January 7. Time for my "Book of the Year2005" picks!
Am I nuts?
But if nuts, at least determined & passionate!
The Art of Business: Make All Your Work a Work of Art, by Stan Davis and David McIntosh. Stan, the lead author, is an old pal. (And, like me, not so young a man. But ... very young at heart ... which is all that matters!) Most interesting, Stan was a "tough-minded" "strategy guy" when I first met him. Now ... ART? Yup! The authors persuasively argue that we are entering an economy which will value—insist upon!—a new way of looking at value creation. They call it moving from an emphasis on "economic flow" (input-output) to "artistic flow." The altered nature of enterprise, the "four elements" of new business thinking: "See yourself as an artist." "See your work as a work of art." "See your customers as an audience." "See your competition as teachers." Another (very) hardnosed guy, economist and current Harvard President Larry Summers blurbed the book this way: "The Art of Business is a good antidote to all the business-as-war books." Amen! Nice job, Stan (& David)! (Incidentally—incidentally??—the pocket-sized book is but 202 pages long.) (Interesting how all these "gurus of hard"—e.g. Stan Davis, Gary Hamel, David Maister—come to put People & Passion first as they age. Hmmm.)
Rules of the Red Rubber Ball, by Kevin Carroll, is a gorgeous, gorgeously designed, pocket-sized 100-page book. I heard that Southwest Airlines founder Herb Kelleher bought copies of Who Moved My Cheese? for each of his 25,000+ employees. If I were running a 25,000-person company today, I'd surely buy Rules for all my employees! (And, hey, thanks Jack Covert, CEO of 800-CEO-Read, for sending the book along.) Kevin followed his dreams from a broken family to, eventually, a senior position at Nike where his job is to inspire ... he says some call him Nike's "sports evangelist." (Only at Nike, eh? Love it!) At any rate this book—so brilliantly executed that I plan to take it on the road as a personal Talisman—is arranged around 8 rules: "Commit to it." "Seek out encouragers." "Work out your creative muscle." "Prepare to shine." "Speak up." "Expect the unexpected." "Maximize the day." Nice! (PS: You're gonna have to buy the book to discover the guiding RRB metaphor.) (NB: The glory of this book's design cements my already strong sense that I'll never publish ... ANYTHING ... 10 words or 10,000 ... that is not driven by design as much as content. In an Age of Aesthetics, Design Is Content! Okay, okay ... so McLuhan got there first.)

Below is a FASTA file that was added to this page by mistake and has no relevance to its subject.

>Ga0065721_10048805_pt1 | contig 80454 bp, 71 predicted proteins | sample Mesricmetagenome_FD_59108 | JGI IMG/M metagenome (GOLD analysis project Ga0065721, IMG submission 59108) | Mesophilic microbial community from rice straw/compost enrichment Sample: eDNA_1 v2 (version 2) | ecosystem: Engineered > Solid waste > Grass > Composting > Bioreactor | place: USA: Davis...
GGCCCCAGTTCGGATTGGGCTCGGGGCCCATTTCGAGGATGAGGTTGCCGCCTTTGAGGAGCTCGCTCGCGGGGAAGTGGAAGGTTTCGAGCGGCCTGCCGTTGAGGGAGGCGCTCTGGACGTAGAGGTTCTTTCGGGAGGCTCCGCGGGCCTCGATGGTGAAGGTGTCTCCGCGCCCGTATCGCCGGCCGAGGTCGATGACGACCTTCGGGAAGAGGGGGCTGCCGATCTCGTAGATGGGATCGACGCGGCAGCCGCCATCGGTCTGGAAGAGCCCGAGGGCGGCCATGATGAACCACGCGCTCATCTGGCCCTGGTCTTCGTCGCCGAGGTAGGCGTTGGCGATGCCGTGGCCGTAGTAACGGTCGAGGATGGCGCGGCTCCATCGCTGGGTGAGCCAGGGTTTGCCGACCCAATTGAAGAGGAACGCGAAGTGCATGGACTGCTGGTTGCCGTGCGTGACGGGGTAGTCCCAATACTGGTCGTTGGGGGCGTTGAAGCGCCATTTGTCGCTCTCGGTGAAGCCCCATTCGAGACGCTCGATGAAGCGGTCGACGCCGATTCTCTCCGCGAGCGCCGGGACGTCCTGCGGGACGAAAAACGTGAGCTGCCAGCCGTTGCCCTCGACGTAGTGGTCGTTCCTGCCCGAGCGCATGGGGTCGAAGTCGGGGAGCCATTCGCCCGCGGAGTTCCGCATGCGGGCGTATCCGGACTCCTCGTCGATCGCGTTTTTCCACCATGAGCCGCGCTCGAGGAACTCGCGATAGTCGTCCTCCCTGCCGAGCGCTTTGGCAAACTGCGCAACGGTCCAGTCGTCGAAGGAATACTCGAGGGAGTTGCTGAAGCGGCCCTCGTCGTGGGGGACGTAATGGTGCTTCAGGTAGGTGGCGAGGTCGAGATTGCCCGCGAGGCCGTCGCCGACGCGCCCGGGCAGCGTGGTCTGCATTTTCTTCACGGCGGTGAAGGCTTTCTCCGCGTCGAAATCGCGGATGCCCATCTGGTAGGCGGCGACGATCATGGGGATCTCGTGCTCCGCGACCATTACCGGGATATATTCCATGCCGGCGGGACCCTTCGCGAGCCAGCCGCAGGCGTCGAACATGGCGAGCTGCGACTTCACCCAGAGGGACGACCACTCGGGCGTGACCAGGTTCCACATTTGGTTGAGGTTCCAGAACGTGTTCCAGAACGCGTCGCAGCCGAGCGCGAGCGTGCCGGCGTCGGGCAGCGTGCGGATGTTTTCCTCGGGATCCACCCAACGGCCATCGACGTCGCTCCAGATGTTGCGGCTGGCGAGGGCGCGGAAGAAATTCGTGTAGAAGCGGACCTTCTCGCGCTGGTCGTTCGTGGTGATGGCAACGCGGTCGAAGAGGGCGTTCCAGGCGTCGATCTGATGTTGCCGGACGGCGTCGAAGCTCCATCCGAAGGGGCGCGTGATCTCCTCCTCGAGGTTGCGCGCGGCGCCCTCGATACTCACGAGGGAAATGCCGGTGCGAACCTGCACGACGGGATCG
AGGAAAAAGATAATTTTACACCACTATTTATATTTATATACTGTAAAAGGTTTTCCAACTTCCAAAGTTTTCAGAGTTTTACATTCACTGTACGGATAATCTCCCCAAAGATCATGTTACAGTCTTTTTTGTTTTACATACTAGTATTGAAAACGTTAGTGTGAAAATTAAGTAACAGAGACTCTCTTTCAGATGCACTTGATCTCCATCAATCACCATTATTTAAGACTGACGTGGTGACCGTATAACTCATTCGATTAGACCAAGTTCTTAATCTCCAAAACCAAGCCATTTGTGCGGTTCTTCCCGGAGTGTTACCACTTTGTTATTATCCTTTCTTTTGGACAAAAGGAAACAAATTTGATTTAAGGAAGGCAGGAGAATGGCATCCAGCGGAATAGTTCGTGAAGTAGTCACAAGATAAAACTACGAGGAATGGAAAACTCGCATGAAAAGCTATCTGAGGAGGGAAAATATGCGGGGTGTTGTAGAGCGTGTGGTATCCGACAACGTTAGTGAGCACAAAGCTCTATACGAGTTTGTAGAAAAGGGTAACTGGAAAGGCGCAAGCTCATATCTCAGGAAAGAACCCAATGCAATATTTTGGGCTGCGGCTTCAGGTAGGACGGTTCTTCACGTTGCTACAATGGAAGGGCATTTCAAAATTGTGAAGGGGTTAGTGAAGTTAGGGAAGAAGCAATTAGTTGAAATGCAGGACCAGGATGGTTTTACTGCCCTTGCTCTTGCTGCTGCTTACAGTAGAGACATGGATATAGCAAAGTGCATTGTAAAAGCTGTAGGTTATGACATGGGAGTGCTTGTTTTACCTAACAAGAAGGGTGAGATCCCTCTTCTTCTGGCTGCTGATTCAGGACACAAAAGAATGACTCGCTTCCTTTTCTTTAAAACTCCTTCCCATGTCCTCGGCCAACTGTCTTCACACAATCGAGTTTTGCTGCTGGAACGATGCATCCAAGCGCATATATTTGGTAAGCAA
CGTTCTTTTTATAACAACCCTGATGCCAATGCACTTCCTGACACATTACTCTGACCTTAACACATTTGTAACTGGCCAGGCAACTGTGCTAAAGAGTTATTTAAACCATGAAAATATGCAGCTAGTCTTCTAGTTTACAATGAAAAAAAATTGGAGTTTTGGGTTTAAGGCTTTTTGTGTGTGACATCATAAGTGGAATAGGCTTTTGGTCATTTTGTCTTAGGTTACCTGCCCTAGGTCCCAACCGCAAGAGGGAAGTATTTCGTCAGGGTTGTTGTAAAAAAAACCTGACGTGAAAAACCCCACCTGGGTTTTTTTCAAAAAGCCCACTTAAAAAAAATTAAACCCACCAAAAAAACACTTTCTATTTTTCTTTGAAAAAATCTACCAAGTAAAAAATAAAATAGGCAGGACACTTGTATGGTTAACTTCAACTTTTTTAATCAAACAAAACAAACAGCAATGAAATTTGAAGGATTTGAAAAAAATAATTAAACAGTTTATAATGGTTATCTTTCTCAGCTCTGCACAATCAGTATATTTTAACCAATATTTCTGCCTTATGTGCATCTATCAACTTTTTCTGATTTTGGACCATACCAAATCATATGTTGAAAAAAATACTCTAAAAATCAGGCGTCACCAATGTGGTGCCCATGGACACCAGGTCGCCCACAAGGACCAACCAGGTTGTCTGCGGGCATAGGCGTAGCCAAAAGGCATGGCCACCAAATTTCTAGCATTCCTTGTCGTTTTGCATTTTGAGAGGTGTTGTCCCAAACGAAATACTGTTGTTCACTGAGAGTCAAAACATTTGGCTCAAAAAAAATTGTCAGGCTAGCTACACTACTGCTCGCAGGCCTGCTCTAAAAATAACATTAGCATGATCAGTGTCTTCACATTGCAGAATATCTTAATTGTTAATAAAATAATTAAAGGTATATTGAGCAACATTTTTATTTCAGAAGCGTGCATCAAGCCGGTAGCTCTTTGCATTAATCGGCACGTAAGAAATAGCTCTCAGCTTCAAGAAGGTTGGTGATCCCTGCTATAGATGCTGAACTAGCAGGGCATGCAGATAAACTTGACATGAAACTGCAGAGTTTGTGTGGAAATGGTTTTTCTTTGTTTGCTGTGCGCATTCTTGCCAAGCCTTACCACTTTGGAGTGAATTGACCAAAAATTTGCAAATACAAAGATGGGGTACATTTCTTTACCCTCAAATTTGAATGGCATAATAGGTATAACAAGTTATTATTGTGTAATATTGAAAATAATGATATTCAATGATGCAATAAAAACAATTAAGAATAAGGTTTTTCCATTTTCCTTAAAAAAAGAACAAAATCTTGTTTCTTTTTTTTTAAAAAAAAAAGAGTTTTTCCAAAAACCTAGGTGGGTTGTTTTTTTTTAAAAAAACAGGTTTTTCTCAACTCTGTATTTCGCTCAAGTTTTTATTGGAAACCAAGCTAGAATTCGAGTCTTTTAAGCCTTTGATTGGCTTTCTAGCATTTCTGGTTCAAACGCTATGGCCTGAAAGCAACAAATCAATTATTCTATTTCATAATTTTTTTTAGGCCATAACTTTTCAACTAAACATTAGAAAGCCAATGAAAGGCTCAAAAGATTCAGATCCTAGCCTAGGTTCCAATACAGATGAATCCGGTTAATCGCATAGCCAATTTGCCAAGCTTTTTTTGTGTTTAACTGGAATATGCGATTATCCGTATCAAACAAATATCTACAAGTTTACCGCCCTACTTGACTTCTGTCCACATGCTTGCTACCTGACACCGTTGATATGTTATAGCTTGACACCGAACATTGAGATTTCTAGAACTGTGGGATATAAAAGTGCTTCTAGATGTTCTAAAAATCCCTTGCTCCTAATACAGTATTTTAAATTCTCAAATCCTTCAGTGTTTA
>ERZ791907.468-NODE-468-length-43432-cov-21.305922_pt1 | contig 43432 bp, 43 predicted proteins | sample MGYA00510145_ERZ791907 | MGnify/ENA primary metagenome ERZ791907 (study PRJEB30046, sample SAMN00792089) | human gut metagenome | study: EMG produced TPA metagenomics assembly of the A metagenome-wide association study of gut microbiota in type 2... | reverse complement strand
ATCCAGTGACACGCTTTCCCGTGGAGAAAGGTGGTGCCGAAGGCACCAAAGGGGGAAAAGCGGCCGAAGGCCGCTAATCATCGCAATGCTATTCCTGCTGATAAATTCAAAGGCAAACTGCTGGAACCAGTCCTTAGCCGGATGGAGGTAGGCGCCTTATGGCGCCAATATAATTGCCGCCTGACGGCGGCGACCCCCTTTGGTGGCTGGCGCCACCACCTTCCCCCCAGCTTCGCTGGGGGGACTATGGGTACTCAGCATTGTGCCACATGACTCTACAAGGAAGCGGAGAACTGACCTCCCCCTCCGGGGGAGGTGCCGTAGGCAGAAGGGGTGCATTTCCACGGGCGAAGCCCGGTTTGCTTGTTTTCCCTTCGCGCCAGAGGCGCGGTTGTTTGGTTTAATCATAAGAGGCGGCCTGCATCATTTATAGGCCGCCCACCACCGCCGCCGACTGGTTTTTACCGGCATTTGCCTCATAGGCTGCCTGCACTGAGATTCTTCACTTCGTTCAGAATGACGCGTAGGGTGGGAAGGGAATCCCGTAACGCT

The Virtuoso: Face to Face With 40 Extraordinary Talents, by Ken Carbone with photos by Howard Schatz. My pal Robyn Waters, Target's original "guru of cool" who now runs her own show (RW Trend LLC), gave Susan & me this breathtaking book as a gift. Wow! The photography is as awe-inspiring as are the interviews with a variety of folks from comedian Robin Williams to explorer Sylvia Earle to stock picker Peter Lynch. (If the book weren't so darned big, I'd also carry it with me as co-Talisman.)
Crossing the Unknown Sea: Work as a Pilgrimage of Identity, by David Whyte. This 2001 book (no mind, it's new to me—embarrassingly) is authored by an oxymoron: Whyte is a poet who spends his days working with corporations—to great acclaim. Like my other choices, Crossing aims to set us on a course toward Work That Matters (& Dignifies & Inspires & Aspires to Excellence). (Thanks in this case to my friend Roxanne Davis for insisting that I belatedly discover D. Whyte.) This inspiring tome begins with a wonderful, poetic (obviously) epigraph:
"You have set sail on another ocean
"without star or compass
"going where the argument leads
"shattering the certainties of centuries."
Janet Kalven, "Respectable Outlaw"
I can't, in good faith, promise you that I won't find other stars-of-print this year. I can, however, promise you that if you read & absorb & bask in these four books you will up the odds of 2005 being a Remarkable Year ... dramatically. So, c'mon ... let's get on with Shattering the Certainties of Centuries!